The Eastern Caribbean Central Bank (ECCB) has highlighted the importance of connectivity and access to digital technologies, which have become more essential to everyday living, with the advent of the COVID-19 pandemic.
A panel of experts explored the role of the private and public sectors in broadening the use of, and access to digital technologies across the region, during the ECCB Digital Dialogues discussion on 25 February.
Head of Regulatory Affairs, Caribbean, Cable and Wireless Communication, David Cox, said that the increased demand for connectivity, following the COVID-19 pandemic, highlighted the resilience of the networks in the region as his company was able to meet citizens’ needs.
On the other hand, Cox said the situation exposed the divide between the “haves” and the “have-nots”, and separated those children who came from affluent households with multiple devices from those who were from poorer communities and could not afford these devices.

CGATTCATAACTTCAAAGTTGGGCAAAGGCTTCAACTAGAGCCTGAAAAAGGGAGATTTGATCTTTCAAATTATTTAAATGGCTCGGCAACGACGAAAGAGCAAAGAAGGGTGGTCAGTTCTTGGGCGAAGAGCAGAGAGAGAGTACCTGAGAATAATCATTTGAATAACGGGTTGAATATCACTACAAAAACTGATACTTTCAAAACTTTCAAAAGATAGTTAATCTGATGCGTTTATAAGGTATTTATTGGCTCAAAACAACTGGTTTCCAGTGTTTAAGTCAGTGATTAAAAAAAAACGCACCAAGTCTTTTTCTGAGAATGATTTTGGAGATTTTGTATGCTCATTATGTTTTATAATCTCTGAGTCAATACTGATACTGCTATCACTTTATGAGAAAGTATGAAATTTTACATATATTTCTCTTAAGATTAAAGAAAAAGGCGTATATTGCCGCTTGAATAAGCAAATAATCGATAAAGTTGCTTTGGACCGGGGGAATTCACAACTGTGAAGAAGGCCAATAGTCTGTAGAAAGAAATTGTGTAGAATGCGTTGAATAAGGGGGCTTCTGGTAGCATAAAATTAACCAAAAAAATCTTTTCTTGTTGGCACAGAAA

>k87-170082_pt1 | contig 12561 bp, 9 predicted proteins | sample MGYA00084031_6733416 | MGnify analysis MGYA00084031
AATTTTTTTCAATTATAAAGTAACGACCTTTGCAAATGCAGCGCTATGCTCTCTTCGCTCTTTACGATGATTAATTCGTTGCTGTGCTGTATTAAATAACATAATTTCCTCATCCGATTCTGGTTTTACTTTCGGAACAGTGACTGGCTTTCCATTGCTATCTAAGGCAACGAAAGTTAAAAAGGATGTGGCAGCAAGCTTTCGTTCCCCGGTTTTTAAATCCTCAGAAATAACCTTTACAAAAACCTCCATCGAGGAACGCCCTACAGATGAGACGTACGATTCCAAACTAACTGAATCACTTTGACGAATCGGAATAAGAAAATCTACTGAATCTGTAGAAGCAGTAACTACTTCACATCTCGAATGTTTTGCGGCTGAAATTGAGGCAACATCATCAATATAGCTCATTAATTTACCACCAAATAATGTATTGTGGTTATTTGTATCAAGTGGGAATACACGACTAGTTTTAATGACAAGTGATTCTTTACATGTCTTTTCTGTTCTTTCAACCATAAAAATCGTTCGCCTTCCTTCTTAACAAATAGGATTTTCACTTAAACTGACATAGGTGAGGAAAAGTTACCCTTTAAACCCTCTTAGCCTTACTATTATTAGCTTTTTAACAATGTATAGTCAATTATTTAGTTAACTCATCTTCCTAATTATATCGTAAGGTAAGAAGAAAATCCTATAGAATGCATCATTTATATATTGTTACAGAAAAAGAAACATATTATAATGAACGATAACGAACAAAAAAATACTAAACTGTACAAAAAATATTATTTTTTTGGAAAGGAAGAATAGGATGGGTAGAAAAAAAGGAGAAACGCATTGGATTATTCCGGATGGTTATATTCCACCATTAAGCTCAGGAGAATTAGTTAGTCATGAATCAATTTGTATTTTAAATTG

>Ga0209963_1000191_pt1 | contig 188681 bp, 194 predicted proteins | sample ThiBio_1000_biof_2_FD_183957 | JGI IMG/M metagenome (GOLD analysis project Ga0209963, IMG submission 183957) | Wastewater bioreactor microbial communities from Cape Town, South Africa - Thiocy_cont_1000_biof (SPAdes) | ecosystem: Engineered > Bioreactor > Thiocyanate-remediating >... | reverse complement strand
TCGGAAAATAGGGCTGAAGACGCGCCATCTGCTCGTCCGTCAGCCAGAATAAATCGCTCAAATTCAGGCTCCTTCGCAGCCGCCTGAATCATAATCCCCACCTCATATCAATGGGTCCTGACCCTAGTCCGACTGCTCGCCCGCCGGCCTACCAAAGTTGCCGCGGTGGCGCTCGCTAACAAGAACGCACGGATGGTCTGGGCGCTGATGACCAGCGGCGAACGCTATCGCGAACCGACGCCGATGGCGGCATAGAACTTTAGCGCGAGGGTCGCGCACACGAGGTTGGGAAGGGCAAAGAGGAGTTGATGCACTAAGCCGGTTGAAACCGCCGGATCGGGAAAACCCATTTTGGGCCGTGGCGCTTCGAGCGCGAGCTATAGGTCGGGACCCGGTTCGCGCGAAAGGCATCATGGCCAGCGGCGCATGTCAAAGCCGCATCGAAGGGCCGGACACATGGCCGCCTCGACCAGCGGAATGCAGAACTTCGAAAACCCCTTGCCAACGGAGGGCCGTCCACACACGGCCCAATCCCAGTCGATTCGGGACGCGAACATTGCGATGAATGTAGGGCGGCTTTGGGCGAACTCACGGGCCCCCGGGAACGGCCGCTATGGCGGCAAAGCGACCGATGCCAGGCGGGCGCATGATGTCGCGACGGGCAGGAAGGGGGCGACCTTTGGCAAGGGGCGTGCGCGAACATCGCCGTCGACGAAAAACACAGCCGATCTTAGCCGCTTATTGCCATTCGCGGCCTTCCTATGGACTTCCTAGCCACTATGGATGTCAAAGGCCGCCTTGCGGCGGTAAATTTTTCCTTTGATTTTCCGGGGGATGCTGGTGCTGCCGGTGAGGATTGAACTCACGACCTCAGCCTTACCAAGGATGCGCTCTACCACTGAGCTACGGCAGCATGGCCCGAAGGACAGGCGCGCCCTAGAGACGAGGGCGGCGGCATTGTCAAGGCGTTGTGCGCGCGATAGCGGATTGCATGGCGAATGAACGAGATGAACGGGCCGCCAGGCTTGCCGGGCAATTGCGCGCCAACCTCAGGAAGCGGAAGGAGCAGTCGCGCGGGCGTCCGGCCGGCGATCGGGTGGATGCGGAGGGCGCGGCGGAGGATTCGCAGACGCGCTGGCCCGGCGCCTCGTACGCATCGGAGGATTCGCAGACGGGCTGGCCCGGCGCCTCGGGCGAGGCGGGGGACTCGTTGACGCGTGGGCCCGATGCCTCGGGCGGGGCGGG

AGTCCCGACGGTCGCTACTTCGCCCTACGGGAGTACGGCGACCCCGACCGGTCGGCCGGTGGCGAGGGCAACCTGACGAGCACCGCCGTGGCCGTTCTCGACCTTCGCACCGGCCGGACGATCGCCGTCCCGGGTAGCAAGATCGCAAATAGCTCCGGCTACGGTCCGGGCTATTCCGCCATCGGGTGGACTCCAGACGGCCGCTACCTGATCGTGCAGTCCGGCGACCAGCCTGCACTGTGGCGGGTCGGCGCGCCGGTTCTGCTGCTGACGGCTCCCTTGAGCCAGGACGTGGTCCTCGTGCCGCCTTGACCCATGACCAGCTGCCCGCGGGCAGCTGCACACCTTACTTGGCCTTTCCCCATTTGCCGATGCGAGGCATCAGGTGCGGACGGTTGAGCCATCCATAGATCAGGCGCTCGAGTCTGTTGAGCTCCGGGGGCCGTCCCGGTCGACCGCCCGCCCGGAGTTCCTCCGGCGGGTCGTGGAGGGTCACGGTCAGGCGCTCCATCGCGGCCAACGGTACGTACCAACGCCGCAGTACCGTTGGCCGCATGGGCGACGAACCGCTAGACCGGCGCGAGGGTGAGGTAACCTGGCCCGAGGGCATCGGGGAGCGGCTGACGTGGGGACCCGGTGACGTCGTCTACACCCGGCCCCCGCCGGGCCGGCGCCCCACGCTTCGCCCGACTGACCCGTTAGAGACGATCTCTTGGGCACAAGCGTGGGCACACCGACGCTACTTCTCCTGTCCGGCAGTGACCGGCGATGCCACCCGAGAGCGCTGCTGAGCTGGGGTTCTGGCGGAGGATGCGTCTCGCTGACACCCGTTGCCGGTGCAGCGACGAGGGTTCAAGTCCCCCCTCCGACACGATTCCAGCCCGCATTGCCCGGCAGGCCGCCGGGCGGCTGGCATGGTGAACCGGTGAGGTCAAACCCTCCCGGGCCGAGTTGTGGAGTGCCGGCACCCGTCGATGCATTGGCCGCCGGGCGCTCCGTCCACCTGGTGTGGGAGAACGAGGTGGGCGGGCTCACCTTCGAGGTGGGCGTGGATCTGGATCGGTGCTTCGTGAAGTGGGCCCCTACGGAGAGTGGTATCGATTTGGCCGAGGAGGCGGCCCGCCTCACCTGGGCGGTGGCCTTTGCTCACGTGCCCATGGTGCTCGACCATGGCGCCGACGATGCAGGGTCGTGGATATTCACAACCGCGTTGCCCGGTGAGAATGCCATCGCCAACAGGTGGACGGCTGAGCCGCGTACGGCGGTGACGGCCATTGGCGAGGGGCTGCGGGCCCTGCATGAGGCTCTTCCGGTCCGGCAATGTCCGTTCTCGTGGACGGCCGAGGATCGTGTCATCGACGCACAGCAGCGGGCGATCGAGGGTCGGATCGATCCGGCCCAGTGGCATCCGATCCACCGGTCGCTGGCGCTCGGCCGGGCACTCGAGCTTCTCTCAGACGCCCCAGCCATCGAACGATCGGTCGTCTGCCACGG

He added that it was a painful lesson for governments, particularly because of the impact on education.
Sharing her vision of digital transformation for the region, the Honourable Minister of Information, Communication and Technology in the Government of Saint Christopher (St Kitts) and Nevis, Akilah Byron-Nisbett said, policy, legislation and regulation have to come together to ensure that every home has connectivity.
She said that broadband access and internet connectivity must be seen as essential basic household needs in the same way as water and electricity.
In her contribution to the discussion, Technical Advisor in the Office of the Prime Minister in The Bahamas, Kristie Powell said, young people are integral to the development of the digital economy across the region.
She pointed out that the private and public sectors need to take a ‘leap of faith’ and trust in the abilities and talents of young entrepreneurs in the field of technology.
Headline photo courtesy Glenn Carstens-Peters